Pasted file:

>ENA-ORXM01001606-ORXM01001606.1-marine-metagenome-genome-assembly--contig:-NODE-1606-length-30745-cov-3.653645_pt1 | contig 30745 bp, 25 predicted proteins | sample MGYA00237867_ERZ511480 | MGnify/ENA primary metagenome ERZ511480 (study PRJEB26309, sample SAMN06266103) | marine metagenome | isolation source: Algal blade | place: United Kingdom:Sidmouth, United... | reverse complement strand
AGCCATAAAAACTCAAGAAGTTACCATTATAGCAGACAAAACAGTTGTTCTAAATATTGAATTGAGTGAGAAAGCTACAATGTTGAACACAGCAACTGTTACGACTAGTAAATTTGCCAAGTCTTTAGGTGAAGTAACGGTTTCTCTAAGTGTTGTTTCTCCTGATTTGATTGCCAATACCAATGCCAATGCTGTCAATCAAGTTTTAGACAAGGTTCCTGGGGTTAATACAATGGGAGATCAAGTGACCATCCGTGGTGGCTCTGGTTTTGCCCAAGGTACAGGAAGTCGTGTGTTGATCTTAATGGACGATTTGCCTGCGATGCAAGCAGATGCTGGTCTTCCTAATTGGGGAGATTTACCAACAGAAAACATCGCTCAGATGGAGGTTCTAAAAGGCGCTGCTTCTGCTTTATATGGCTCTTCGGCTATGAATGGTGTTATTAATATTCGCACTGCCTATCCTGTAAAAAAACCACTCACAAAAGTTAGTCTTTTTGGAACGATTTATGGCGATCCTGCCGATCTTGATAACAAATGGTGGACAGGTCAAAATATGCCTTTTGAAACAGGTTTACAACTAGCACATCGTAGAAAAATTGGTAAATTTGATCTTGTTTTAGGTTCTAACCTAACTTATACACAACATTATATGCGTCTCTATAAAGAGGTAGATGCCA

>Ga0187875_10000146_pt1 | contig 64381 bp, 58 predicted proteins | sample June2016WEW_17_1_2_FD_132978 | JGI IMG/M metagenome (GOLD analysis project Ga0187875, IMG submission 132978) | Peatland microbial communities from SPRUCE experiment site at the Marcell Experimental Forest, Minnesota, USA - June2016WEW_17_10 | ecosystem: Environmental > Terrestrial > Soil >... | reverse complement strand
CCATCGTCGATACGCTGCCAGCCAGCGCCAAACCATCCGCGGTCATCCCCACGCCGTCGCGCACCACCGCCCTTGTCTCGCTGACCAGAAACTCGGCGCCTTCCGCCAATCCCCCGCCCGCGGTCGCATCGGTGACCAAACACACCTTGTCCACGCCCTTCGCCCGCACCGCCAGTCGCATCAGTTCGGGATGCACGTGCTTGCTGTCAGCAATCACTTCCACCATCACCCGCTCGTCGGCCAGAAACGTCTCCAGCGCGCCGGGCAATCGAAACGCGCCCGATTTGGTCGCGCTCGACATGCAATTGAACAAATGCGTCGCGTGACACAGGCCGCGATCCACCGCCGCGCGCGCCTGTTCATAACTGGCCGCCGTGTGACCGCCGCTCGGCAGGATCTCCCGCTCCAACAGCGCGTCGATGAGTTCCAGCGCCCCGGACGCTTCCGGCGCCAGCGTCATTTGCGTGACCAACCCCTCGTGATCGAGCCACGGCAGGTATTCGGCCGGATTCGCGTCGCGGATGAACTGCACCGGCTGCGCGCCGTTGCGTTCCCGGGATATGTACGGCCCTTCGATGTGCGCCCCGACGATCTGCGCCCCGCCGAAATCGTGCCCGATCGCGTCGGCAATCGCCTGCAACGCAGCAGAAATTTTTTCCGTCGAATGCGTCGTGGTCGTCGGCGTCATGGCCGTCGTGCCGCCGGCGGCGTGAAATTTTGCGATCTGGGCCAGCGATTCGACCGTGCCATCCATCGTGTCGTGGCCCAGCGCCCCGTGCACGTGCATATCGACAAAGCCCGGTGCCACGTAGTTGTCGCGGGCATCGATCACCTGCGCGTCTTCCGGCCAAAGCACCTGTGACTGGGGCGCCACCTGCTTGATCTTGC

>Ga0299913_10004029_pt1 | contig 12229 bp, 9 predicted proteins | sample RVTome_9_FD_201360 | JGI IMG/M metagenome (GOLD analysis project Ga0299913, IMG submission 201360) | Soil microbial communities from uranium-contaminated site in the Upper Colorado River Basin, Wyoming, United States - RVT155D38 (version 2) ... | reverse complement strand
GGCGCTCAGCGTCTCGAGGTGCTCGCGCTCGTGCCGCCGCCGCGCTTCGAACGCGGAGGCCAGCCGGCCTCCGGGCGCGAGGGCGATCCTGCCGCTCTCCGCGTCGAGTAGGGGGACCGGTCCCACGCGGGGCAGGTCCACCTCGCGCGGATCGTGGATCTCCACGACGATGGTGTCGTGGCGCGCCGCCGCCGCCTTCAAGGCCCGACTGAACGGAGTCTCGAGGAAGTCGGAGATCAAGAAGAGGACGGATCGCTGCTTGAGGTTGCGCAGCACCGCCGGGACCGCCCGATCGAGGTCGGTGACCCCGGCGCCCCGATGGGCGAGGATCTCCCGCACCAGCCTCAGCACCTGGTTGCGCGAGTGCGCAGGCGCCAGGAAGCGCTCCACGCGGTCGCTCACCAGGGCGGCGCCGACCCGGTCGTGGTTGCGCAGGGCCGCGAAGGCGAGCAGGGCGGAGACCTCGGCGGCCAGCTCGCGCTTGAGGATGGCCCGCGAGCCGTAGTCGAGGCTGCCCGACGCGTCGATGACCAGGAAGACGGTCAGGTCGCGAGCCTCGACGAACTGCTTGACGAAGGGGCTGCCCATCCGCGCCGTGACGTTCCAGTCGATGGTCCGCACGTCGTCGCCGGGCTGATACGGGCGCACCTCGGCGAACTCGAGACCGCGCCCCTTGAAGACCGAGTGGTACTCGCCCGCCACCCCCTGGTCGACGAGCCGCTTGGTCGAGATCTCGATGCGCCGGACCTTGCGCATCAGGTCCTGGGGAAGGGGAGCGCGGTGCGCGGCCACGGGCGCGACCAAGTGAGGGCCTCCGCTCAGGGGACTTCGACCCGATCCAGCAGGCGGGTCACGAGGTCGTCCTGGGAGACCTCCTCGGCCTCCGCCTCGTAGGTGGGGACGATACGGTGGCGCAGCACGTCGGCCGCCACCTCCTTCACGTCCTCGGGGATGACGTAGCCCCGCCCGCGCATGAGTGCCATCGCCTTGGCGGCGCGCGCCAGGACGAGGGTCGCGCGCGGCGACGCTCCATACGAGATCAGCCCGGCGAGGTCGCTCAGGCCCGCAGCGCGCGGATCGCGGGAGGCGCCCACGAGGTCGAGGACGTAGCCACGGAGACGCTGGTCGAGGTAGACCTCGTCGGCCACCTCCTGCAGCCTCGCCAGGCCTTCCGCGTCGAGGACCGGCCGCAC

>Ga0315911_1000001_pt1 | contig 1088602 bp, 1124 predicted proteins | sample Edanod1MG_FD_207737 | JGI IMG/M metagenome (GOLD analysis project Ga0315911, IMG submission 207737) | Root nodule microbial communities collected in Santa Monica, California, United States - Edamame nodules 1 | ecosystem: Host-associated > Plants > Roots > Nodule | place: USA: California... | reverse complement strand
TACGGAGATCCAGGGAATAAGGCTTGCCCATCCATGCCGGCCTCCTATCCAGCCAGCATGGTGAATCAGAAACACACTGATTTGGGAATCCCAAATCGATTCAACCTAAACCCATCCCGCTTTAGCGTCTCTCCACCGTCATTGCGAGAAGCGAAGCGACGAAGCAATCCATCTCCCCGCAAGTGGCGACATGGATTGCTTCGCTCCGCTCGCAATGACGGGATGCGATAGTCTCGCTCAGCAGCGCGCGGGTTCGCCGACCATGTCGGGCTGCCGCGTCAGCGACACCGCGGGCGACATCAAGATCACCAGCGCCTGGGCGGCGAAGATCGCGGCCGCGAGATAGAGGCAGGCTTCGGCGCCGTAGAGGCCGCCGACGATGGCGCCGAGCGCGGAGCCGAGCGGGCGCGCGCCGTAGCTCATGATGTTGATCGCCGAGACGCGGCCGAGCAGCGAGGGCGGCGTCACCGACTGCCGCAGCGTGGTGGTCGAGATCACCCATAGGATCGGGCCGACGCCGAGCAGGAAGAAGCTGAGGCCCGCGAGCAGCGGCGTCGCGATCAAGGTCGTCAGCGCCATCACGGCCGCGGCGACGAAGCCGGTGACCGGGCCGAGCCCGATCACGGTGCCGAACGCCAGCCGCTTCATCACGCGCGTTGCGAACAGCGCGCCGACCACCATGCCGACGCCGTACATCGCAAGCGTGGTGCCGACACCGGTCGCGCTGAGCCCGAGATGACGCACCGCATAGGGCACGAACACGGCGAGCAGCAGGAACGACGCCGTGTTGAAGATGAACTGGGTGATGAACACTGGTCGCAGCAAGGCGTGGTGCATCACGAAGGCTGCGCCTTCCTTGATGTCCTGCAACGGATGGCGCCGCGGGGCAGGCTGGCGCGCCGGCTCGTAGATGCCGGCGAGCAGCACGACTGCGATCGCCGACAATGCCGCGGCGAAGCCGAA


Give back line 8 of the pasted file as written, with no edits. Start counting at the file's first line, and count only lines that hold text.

TACGGAGATCCAGGGAATAAGGCTTGCCCATCCATGCCGGCCTCCTATCCAGCCAGCATGGTGAATCAGAAACACACTGATTTGGGAATCCCAAATCGATTCAACCTAAACCCATCCCGCTTTAGCGTCTCTCCACCGTCATTGCGAGAAGCGAAGCGACGAAGCAATCCATCTCCCCGCAAGTGGCGACATGGATTGCTTCGCTCCGCTCGCAATGACGGGATGCGATAGTCTCGCTCAGCAGCGCGCGGGTTCGCCGACCATGTCGGGCTGCCGCGTCAGCGACACCGCGGGCGACATCAAGATCACCAGCGCCTGGGCGGCGAAGATCGCGGCCGCGAGATAGAGGCAGGCTTCGGCGCCGTAGAGGCCGCCGACGATGGCGCCGAGCGCGGAGCCGAGCGGGCGCGCGCCGTAGCTCATGATGTTGATCGCCGAGACGCGGCCGAGCAGCGAGGGCGGCGTCACCGACTGCCGCAGCGTGGTGGTCGAGATCACCCATAGGATCGGGCCGACGCCGAGCAGGAAGAAGCTGAGGCCCGCGAGCAGCGGCGTCGCGATCAAGGTCGTCAGCGCCATCACGGCCGCGGCGACGAAGCCGGTGACCGGGCCGAGCCCGATCACGGTGCCGAACGCCAGCCGCTTCATCACGCGCGTTGCGAACAGCGCGCCGACCACCATGCCGACGCCGTACATCGCAAGCGTGGTGCCGACACCGGTCGCGCTGAGCCCGAGATGACGCACCGCATAGGGCACGAACACGGCGAGCAGCAGGAACGACGCCGTGTTGAAGATGAACTGGGTGATGAACACTGGTCGCAGCAAGGCGTGGTGCATCACGAAGGCTGCGCCTTCCTTGATGTCCTGCAACGGATGGCGCCGCGGGGCAGGCTGGCGCGCCGGCTCGTAGATGCCGGCGAGCAGCACGACTGCGATCGCCGACAATGCCGCGGCGAAGCCGAA